What: “Notes Towards an Anthropology of Nothing: Humanitarianism and the Void”
When: Wednesday, February 16, 4-6 p.m.
Where: IP Commons, UCC
Who: Elizabeth Cullen Dunn, Department of Geography, University of Colorado at Boulder
This article, which appeared in The Brown and White, a student newspaper at Lehigh University in Bethlehem, Pennsylvania, mentions the well-establish study abroad programs at The University of Iowa.
By Kathryn Suma
Lehigh students, along with college students across the country, are now able to visit the one island previously off limits to Americans – the once forbidden Cuba is now an option for study abroad.
The “Film After Noir,” series (the Spring 2011 Proseminar in Cinema and Culture) continues this Thursday, Feb. 10, with a screening of Kiss Me Deadly (1955, 106 min.), starting at 7 p.m. in 101 BCSB.
The UI Latin American Studies Program (LASP) will welcome Camilla Townsend to the UI Wednesday, Feb. 16, for a talk, “Alias ‘Don Luis,’” at 4 p.m. in Room 302 of Schaeffer Hall. This event is free and open to the public.
Autumn Tallman’s experiences abroad inform the work she does today. She remembers the challenge of deciding whether or not to come out while participating in a high school study abroad program in Israel at age 15.
“Being far from family and friends without my usual support system was harder than I imagined it would be,” says Tallman, who has served as a study abroad advisor and program coordinator in the University of Iowa Office for Study Abroad since 2002.
East Africa is the destination for the next WorldCanvass and you’re invited to come along as a member of the live audience.
I have been going to Egypt on a regular basis since 1985. I’m often accompanied by my students from the University of Iowa College of Law, and we’ve visited the courts, parliament and universities, meeting with lawyers, judges and law professors and learning about the legal and political system there. We have also met students, merchants, security men, university officials, and, especially, tourist guides, learning even more about the country and building relationships that endure to this day.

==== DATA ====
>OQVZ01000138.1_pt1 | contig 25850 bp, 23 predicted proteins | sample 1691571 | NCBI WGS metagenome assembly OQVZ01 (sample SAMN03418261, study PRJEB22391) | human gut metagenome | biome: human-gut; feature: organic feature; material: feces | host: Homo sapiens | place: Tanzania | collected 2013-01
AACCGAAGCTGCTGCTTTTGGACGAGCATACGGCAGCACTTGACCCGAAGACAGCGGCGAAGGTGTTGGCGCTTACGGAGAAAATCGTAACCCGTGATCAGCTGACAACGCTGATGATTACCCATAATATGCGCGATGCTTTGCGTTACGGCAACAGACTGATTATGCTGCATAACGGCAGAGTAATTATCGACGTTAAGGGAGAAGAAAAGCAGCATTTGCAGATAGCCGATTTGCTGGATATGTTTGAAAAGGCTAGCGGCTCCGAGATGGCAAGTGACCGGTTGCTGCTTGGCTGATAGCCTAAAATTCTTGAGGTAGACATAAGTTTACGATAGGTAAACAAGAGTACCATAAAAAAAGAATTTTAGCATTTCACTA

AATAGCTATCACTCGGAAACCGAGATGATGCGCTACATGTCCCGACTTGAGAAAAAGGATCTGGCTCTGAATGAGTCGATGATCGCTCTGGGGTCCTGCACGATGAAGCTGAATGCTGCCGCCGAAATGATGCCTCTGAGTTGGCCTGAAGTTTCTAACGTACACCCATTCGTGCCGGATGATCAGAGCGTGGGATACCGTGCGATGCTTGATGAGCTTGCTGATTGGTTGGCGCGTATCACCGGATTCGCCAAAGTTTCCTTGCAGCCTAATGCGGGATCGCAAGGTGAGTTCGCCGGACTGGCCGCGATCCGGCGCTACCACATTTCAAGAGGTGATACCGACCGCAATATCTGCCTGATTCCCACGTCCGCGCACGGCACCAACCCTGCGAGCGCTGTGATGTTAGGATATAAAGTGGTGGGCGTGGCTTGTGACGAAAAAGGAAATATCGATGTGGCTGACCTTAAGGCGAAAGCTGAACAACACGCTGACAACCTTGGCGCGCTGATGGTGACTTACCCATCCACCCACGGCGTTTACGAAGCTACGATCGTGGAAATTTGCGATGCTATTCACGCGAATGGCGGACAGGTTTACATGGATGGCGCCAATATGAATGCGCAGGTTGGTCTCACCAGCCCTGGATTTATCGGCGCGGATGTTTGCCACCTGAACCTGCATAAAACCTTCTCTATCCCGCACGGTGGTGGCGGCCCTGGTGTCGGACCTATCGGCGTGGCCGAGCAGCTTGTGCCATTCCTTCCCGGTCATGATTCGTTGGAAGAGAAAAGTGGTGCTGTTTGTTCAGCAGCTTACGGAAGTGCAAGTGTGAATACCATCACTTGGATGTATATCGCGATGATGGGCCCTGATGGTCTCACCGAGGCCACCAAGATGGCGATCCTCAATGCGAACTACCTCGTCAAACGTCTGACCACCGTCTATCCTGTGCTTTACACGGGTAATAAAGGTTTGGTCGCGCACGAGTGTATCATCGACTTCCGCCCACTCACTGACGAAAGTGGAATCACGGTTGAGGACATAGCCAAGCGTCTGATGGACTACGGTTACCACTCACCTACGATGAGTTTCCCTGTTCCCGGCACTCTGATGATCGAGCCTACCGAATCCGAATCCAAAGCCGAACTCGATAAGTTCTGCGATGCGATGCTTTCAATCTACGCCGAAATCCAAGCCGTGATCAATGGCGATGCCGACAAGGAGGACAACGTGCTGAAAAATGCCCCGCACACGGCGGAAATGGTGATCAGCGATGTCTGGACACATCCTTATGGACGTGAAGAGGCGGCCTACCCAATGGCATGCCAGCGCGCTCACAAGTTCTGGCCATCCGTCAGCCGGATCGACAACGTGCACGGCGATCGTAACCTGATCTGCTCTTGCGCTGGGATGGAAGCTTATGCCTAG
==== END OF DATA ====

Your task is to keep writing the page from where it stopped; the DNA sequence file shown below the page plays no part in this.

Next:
A University of Iowa student studying in Egypt is safe, and he has decided to stay in the country, even as protests continue, UI officials said Tuesday.
The student, who is enrolled at the American University in Cairo, has spoken with his parents, who subsequently contacted UI staff, said Downing Thomas, the dean of International Programs.
The “Film After Noir,” series (the Spring 2011 Proseminar in Cinema and Culture) continues this Thursday, Feb. 3, 2011, with screenings of Panic in the Streets (1950, Elia Kazan, 96 min.) & Invasion of the Body Snatchers (1956, Don Siegel, 80 min.), starting at 7 p.m. in 101 BCSB.
Facebook is doing more than letting people connect with old friends these days. It’s facilitating a revolution. And it’s allowing one Tunisian woman living in Iowa City to keep up with the tumultuous politics at home.
On Tuesday, Asma Ben Romdhane, who teaches Arabic at the University of Iowa through the yearlong Fulbright Language Teaching Assistant’s exchange program, spoke to more than 80 people about the events of the last month in the northern African nation.
The University of Iowa has stepped up international recruitment in recent years, with the vast majority of foreign students coming from China. Now, they are looking for potential Hawkeyes in the country with the world’s second-largest population — India.
Fewer than 1 percent of the UI’s international students come from India, and now UI officials believe they have found a cost-effective — though historically controversial — way to reach out.
During the first day of class, I asked students enrolled in my survey course on the Islamic civilization to think of an important event from around the world. The first student to speak pointed out the return of a dictator to Haiti. The second student said that China flying its first Stealth airplane was a very significant event. Three other students spoke, pointing out various events, before a student mentioned the ongoing Tunisian revolution.
I asked how many students had even a vague idea about what has happened in Tunisia since Dec. 18, 2010; around 10 percent of them raised their hands.